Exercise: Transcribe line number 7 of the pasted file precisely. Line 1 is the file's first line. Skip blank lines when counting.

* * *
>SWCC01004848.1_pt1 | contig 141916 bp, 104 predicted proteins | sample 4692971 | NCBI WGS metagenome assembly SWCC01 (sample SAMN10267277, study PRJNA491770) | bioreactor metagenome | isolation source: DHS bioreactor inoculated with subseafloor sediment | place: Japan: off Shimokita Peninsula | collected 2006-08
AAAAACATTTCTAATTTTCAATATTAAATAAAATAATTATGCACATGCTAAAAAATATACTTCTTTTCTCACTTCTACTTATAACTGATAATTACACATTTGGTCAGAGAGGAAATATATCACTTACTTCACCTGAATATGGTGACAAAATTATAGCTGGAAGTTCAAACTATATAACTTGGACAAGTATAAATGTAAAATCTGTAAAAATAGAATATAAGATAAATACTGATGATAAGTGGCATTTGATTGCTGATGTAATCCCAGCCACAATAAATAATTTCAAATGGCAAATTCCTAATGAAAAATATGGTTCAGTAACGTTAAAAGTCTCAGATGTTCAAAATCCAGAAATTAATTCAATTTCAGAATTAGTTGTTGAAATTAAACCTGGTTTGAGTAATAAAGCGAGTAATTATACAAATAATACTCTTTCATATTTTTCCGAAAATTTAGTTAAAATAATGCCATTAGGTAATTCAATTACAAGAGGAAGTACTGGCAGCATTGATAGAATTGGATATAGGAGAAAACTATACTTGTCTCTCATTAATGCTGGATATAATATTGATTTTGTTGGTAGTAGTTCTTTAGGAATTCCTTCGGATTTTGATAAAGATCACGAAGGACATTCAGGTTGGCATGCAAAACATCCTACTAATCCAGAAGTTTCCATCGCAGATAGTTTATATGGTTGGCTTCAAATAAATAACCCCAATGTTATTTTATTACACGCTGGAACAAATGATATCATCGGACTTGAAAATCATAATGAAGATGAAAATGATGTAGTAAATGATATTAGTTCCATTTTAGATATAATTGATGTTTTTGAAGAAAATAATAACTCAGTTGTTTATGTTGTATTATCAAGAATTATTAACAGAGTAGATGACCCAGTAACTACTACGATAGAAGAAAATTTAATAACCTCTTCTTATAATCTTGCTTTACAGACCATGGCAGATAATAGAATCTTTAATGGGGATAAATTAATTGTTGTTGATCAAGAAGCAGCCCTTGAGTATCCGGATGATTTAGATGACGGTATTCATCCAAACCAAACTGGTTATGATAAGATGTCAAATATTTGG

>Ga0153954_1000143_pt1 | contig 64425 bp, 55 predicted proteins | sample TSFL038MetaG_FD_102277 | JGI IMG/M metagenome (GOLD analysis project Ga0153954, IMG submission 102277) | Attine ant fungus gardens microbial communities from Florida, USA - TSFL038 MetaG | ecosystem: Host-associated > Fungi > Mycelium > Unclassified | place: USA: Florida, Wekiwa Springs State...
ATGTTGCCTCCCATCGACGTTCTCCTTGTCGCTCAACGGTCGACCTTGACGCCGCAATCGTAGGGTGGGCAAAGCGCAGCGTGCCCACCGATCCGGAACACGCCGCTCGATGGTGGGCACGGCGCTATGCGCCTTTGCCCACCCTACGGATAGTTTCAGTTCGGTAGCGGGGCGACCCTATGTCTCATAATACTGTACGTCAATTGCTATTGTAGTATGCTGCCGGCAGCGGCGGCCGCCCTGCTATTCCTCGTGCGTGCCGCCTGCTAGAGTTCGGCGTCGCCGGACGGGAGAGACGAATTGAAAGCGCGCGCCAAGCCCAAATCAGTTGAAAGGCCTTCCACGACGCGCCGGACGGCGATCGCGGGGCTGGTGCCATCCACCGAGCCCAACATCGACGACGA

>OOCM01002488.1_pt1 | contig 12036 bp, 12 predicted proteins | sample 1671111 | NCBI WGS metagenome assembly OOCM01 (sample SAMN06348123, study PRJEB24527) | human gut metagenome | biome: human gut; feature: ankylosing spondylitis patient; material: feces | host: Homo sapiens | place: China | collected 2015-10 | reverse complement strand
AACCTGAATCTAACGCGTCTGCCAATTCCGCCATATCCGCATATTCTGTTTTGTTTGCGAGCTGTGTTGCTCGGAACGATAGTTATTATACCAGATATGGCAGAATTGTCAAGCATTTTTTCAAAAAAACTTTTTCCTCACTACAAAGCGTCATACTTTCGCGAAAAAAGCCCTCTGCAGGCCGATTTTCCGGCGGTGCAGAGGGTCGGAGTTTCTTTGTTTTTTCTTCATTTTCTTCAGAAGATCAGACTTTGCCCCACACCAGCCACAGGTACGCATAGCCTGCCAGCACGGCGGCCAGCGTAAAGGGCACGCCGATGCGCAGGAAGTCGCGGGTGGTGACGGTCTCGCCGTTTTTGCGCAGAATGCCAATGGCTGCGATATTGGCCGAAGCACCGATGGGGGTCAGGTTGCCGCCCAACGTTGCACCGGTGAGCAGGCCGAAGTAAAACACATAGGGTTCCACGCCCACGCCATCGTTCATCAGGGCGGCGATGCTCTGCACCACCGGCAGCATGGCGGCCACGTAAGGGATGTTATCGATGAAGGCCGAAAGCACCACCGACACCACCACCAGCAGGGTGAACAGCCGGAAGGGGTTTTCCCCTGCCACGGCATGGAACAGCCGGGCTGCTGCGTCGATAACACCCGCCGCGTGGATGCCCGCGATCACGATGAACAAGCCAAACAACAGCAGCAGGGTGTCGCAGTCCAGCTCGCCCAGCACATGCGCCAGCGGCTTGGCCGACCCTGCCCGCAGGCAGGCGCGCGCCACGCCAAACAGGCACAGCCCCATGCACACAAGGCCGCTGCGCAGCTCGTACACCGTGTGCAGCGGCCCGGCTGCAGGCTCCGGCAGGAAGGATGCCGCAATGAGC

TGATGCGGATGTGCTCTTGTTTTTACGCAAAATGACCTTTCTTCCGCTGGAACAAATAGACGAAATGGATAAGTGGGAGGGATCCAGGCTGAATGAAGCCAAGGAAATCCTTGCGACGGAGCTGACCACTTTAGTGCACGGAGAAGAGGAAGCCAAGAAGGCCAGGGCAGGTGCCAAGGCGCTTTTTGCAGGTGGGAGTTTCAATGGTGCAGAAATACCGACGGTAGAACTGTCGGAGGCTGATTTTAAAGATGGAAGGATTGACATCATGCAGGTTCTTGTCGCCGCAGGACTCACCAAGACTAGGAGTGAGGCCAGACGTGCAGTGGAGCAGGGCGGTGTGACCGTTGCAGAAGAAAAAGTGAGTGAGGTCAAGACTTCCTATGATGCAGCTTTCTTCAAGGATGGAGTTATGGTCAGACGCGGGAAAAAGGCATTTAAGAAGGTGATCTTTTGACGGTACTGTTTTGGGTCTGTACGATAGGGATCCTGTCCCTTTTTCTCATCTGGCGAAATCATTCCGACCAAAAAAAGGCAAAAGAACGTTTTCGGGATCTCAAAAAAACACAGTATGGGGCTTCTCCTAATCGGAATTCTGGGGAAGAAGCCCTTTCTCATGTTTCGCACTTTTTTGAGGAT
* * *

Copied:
TGATGCGGATGTGCTCTTGTTTTTACGCAAAATGACCTTTCTTCCGCTGGAACAAATAGACGAAATGGATAAGTGGGAGGGATCCAGGCTGAATGAAGCCAAGGAAATCCTTGCGACGGAGCTGACCACTTTAGTGCACGGAGAAGAGGAAGCCAAGAAGGCCAGGGCAGGTGCCAAGGCGCTTTTTGCAGGTGGGAGTTTCAATGGTGCAGAAATACCGACGGTAGAACTGTCGGAGGCTGATTTTAAAGATGGAAGGATTGACATCATGCAGGTTCTTGTCGCCGCAGGACTCACCAAGACTAGGAGTGAGGCCAGACGTGCAGTGGAGCAGGGCGGTGTGACCGTTGCAGAAGAAAAAGTGAGTGAGGTCAAGACTTCCTATGATGCAGCTTTCTTCAAGGATGGAGTTATGGTCAGACGCGGGAAAAAGGCATTTAAGAAGGTGATCTTTTGACGGTACTGTTTTGGGTCTGTACGATAGGGATCCTGTCCCTTTTTCTCATCTGGCGAAATCATTCCGACCAAAAAAAGGCAAAAGAACGTTTTCGGGATCTCAAAAAAACACAGTATGGGGCTTCTCCTAATCGGAATTCTGGGGAAGAAGCCCTTTCTCATGTTTCGCACTTTTTTGAGGAT